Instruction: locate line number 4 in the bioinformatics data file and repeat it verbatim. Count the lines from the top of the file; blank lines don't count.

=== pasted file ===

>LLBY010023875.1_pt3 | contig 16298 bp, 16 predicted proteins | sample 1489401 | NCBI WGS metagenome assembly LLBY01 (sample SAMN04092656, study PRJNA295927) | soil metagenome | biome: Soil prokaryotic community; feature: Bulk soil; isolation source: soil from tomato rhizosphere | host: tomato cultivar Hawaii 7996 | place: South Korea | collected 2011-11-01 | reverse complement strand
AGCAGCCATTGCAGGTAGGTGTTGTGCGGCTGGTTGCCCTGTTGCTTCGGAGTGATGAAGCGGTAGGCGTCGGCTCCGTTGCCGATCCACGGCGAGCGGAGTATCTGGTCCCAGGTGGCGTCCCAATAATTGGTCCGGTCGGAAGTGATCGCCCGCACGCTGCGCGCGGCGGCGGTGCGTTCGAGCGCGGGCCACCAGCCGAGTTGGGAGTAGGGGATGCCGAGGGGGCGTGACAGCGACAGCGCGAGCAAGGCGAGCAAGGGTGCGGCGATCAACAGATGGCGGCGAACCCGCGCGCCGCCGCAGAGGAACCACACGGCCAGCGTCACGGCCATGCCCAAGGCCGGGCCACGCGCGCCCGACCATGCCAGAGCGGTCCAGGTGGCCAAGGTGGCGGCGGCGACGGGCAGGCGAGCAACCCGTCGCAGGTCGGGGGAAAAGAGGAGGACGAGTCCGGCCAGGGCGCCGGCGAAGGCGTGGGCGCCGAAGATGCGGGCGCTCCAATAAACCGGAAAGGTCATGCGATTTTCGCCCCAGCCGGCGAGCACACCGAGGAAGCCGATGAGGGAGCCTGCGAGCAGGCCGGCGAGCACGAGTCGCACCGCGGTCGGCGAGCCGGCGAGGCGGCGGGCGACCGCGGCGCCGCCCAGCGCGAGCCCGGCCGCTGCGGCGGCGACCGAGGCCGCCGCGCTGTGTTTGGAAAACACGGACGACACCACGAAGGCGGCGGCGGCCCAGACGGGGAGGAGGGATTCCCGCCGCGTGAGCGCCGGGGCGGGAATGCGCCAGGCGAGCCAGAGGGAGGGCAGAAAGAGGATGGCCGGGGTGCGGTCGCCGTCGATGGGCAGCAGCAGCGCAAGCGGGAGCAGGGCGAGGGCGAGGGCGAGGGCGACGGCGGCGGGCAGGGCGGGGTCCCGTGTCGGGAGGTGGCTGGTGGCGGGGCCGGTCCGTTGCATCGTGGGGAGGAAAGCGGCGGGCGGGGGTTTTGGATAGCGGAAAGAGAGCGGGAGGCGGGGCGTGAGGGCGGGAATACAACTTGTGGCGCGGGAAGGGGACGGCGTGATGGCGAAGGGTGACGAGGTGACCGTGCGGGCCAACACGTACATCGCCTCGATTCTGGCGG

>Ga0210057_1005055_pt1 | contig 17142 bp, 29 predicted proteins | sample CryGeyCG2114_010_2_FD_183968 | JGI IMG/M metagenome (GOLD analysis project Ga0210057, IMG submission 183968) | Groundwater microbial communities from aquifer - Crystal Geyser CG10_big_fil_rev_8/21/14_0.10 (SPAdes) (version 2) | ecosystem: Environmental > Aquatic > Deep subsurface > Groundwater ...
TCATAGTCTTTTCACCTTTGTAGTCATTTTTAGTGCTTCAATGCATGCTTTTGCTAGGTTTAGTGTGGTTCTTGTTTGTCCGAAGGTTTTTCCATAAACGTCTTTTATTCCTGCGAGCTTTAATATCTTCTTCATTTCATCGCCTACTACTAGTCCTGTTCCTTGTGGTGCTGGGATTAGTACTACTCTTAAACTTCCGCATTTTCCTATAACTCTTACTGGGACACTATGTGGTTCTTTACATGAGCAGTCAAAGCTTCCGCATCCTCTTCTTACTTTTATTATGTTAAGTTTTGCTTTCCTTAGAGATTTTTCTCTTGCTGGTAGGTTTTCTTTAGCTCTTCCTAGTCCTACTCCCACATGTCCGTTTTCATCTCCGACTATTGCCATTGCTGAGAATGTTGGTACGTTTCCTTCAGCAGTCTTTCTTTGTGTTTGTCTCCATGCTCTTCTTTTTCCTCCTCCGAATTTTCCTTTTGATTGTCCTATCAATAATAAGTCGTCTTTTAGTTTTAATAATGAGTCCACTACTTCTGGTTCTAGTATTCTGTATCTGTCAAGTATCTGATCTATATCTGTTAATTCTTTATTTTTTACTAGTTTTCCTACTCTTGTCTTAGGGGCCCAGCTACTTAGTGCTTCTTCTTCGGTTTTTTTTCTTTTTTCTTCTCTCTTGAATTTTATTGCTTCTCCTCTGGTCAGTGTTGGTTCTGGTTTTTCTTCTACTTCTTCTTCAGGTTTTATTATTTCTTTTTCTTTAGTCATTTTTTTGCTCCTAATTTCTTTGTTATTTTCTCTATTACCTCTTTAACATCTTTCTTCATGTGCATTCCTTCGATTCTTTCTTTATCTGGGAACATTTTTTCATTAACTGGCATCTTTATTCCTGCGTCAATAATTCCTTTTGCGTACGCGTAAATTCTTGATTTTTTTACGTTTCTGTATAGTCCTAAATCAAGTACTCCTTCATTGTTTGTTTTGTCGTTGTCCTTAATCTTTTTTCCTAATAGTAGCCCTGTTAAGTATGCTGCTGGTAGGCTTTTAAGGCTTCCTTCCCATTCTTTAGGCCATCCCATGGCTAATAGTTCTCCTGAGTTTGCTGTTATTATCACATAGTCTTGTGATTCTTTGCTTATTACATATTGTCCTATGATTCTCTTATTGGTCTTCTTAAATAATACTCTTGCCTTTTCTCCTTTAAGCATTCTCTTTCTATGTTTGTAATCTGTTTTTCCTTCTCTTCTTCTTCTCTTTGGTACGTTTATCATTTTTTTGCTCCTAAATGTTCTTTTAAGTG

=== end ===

TCATAGTCTTTTCACCTTTGTAGTCATTTTTAGTGCTTCAATGCATGCTTTTGCTAGGTTTAGTGTGGTTCTTGTTTGTCCGAAGGTTTTTCCATAAACGTCTTTTATTCCTGCGAGCTTTAATATCTTCTTCATTTCATCGCCTACTACTAGTCCTGTTCCTTGTGGTGCTGGGATTAGTACTACTCTTAAACTTCCGCATTTTCCTATAACTCTTACTGGGACACTATGTGGTTCTTTACATGAGCAGTCAAAGCTTCCGCATCCTCTTCTTACTTTTATTATGTTAAGTTTTGCTTTCCTTAGAGATTTTTCTCTTGCTGGTAGGTTTTCTTTAGCTCTTCCTAGTCCTACTCCCACATGTCCGTTTTCATCTCCGACTATTGCCATTGCTGAGAATGTTGGTACGTTTCCTTCAGCAGTCTTTCTTTGTGTTTGTCTCCATGCTCTTCTTTTTCCTCCTCCGAATTTTCCTTTTGATTGTCCTATCAATAATAAGTCGTCTTTTAGTTTTAATAATGAGTCCACTACTTCTGGTTCTAGTATTCTGTATCTGTCAAGTATCTGATCTATATCTGTTAATTCTTTATTTTTTACTAGTTTTCCTACTCTTGTCTTAGGGGCCCAGCTACTTAGTGCTTCTTCTTCGGTTTTTTTTCTTTTTTCTTCTCTCTTGAATTTTATTGCTTCTCCTCTGGTCAGTGTTGGTTCTGGTTTTTCTTCTACTTCTTCTTCAGGTTTTATTATTTCTTTTTCTTTAGTCATTTTTTTGCTCCTAATTTCTTTGTTATTTTCTCTATTACCTCTTTAACATCTTTCTTCATGTGCATTCCTTCGATTCTTTCTTTATCTGGGAACATTTTTTCATTAACTGGCATCTTTATTCCTGCGTCAATAATTCCTTTTGCGTACGCGTAAATTCTTGATTTTTTTACGTTTCTGTATAGTCCTAAATCAAGTACTCCTTCATTGTTTGTTTTGTCGTTGTCCTTAATCTTTTTTCCTAATAGTAGCCCTGTTAAGTATGCTGCTGGTAGGCTTTTAAGGCTTCCTTCCCATTCTTTAGGCCATCCCATGGCTAATAGTTCTCCTGAGTTTGCTGTTATTATCACATAGTCTTGTGATTCTTTGCTTATTACATATTGTCCTATGATTCTCTTATTGGTCTTCTTAAATAATACTCTTGCCTTTTCTCCTTTAAGCATTCTCTTTCTATGTTTGTAATCTGTTTTTCCTTCTCTTCTTCTTCTCTTTGGTACGTTTATCATTTTTTTGCTCCTAAATGTTCTTTTAAGTG